10 July 2014

Oval's future to shape election ??

I know it is coming up to election time but this read was unbelievable. How could a picket fence around Unley Oval, or not, become a major issue in an election. Surely the Mayor, Councillors and residents can think of more important issues to run a campaign on. One like good governance and the process of decision making (which might also reflect the current quandary at Unley Oval) are surely more important? One thing this Council has failed to to on many occasions is to make a decision firmly that might disagree with one or two people. Brown Hill Creek comes to mind as does the sale of non performing assets. As a member of Council I don't know when we decided we had run out of time to make a decision this Council term about the fence; it is currently out to consultation, and I had assumed Council would vote on the matter in August (it has been budgeted for with the consent of ALL Councillors). This doesn't mean that residents support this view, we won't know that until the consultation closes. Read Emmie's article below;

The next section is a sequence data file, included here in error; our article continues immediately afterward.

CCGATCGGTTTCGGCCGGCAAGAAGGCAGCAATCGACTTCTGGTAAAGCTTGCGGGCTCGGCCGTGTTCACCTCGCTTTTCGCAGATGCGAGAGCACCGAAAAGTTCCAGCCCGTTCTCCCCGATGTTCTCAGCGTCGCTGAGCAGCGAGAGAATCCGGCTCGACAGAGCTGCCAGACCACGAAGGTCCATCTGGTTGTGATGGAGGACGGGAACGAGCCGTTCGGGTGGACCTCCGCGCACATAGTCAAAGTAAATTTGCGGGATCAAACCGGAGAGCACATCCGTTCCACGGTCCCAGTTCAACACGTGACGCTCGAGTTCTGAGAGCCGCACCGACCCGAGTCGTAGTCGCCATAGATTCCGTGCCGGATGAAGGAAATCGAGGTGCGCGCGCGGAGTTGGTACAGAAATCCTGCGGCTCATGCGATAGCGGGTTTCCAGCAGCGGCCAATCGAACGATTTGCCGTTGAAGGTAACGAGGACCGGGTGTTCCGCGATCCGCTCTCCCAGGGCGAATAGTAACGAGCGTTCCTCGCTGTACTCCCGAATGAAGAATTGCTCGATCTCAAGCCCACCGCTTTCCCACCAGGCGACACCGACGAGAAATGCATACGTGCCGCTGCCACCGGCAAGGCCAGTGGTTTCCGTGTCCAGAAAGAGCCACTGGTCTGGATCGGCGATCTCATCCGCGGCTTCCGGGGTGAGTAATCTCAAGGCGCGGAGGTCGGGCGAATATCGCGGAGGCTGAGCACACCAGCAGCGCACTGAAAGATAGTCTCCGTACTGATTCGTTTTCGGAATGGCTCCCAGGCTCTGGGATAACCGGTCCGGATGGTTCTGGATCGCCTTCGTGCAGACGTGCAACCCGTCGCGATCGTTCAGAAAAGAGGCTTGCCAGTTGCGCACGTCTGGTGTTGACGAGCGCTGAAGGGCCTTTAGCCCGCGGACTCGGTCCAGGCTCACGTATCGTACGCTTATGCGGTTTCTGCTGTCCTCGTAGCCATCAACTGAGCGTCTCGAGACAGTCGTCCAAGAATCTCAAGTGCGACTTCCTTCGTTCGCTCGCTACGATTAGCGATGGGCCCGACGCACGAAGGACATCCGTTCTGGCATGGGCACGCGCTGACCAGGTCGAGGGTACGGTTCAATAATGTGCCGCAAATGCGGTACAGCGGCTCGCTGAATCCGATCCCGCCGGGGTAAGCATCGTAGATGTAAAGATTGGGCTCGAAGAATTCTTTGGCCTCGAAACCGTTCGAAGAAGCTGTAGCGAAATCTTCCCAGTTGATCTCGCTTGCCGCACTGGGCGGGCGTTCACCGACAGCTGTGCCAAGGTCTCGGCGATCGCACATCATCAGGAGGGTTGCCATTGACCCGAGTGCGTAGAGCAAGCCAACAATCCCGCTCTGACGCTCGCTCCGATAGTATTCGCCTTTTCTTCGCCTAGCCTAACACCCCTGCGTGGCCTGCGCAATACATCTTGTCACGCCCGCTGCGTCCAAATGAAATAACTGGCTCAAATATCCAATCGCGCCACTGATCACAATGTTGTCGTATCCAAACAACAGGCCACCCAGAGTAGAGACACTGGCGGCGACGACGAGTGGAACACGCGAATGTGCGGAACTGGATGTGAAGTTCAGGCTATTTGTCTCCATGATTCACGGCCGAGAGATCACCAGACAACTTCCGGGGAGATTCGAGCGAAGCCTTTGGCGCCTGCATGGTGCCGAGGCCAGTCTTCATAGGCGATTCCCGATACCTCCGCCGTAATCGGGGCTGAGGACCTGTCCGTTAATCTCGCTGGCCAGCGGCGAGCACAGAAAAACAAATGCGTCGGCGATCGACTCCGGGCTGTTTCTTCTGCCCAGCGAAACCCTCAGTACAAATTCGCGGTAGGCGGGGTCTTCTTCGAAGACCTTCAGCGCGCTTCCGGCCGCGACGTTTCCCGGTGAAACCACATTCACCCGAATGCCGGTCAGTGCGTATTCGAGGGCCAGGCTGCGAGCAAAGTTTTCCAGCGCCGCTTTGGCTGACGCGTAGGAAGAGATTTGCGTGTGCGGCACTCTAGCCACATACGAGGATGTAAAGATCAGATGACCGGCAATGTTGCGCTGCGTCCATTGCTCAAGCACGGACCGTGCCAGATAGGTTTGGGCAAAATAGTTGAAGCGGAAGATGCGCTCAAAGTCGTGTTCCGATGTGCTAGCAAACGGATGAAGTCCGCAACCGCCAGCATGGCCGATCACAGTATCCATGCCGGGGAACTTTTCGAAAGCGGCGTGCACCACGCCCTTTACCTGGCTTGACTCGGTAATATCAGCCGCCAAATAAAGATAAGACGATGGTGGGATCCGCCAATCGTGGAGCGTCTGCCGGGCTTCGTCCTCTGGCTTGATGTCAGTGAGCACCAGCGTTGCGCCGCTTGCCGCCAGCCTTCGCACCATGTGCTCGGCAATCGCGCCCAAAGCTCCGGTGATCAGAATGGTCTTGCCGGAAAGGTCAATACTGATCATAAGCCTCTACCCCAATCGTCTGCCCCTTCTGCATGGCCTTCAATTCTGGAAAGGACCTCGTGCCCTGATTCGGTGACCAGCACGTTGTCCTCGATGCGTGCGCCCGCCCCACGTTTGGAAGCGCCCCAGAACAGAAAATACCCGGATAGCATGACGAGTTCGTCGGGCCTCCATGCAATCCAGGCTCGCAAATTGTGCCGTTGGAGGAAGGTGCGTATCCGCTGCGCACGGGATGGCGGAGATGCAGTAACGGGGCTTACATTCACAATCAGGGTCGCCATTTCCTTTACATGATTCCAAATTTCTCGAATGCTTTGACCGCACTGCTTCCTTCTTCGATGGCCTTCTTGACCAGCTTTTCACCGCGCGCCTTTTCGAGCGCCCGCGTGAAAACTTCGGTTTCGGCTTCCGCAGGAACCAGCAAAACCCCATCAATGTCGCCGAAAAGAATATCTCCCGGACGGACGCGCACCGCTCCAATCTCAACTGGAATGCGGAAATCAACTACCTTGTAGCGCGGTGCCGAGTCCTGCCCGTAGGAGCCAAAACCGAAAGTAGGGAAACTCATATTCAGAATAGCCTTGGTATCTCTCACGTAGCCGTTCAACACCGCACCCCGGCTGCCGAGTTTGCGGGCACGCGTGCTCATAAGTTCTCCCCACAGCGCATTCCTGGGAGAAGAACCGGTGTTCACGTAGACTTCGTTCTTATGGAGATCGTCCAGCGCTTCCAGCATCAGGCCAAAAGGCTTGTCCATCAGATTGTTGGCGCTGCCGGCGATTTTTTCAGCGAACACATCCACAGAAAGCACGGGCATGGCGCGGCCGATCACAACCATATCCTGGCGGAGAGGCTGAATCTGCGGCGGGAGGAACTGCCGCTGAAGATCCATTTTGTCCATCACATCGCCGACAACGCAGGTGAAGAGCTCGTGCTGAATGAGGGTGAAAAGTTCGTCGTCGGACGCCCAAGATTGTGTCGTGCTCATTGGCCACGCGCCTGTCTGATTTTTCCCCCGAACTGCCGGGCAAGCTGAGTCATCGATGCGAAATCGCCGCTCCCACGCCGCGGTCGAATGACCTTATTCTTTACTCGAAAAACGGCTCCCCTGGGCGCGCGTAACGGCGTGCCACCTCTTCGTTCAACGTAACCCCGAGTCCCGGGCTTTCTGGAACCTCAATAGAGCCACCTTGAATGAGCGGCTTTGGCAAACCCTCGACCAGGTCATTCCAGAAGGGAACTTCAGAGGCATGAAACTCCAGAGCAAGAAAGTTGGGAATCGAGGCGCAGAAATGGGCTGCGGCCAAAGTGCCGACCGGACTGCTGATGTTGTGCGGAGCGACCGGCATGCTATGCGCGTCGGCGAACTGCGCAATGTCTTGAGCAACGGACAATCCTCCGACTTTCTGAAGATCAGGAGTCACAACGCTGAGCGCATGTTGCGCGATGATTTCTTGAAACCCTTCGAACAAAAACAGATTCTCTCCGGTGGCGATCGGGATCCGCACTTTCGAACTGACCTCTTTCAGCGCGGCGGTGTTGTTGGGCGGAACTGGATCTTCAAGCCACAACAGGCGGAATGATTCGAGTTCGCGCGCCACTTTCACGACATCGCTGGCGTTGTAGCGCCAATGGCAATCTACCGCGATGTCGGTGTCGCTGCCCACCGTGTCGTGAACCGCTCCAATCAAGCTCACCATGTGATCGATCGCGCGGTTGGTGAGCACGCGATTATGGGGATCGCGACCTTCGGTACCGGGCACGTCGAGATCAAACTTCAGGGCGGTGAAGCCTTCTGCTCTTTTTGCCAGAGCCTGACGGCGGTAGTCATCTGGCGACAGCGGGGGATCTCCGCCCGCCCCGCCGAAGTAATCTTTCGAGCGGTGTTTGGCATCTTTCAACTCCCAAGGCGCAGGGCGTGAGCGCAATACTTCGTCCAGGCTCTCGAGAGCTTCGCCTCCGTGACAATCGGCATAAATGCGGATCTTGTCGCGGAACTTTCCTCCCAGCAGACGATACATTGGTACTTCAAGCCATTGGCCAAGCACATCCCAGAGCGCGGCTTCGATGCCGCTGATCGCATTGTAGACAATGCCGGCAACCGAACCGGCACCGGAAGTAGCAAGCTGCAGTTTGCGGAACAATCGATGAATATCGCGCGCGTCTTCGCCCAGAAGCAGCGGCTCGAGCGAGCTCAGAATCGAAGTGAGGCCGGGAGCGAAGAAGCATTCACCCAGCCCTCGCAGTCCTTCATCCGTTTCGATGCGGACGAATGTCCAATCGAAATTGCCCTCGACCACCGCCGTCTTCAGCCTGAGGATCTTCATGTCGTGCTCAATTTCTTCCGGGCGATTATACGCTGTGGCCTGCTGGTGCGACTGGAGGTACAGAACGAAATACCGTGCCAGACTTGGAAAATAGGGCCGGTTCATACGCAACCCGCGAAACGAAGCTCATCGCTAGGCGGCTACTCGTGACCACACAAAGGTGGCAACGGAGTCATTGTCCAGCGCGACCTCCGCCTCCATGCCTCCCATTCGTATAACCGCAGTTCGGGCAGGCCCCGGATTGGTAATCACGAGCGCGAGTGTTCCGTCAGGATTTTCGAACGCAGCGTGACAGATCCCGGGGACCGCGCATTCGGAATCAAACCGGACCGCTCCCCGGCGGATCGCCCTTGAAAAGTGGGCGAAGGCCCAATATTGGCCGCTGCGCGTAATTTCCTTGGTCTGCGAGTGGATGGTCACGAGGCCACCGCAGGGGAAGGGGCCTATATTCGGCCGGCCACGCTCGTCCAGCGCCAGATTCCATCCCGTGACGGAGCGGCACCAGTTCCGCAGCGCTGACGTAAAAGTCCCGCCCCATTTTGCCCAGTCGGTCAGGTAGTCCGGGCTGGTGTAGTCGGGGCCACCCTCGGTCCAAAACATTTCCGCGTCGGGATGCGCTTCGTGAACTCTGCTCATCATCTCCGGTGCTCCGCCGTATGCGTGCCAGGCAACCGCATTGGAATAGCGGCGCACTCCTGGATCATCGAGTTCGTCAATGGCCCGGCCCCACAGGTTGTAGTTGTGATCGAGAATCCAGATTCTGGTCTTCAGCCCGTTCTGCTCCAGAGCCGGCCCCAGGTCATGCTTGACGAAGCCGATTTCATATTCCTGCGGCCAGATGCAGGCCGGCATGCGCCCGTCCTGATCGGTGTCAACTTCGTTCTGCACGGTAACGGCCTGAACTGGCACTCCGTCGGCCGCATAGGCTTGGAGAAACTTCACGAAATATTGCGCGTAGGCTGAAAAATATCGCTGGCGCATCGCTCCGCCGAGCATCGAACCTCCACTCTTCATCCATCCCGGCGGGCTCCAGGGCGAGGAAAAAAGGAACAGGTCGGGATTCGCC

Oval's future to shape election 
Eastern Courier Messenger, Adelaide  by  Emmie Dowling 09 Jul 2014 


 AFTER two years of back and-forth debate, plans for the Unley Oval development have been handballed to the new council after the November elections.

 After running up a bill of $125,000 - and counting - on plans for the contentious redevelopment, Unley Council has decided it has run out of time to settle the issue before November.

 The election is shaping as a referendum on the multimillion-dollar plan especially the divisive proposal for a permanent picket fence around the playing arena. The fence would save the council about $20,000 a year in labour costs for the temporary fences on Sturt Football Club game days.

 "It's now a major election issue that might make or break election campaigns," Mayor Lachlan Clyne said of the development plans.

 "In 2010 when I was elected, I said I would support Sturt because at the time the council's relationship with it was fractured.

 "I believe I have heard enough voices in the community to know there should be a fence around the playing field and new grandstands."

 The council has been through several versions of the development since discussions started in June 2012. One constant has been the objections to the picket fence requested by Sturt.

 Friends of the City of Unley Society spokesman Philip Henschke accused the council of favouring the football club.

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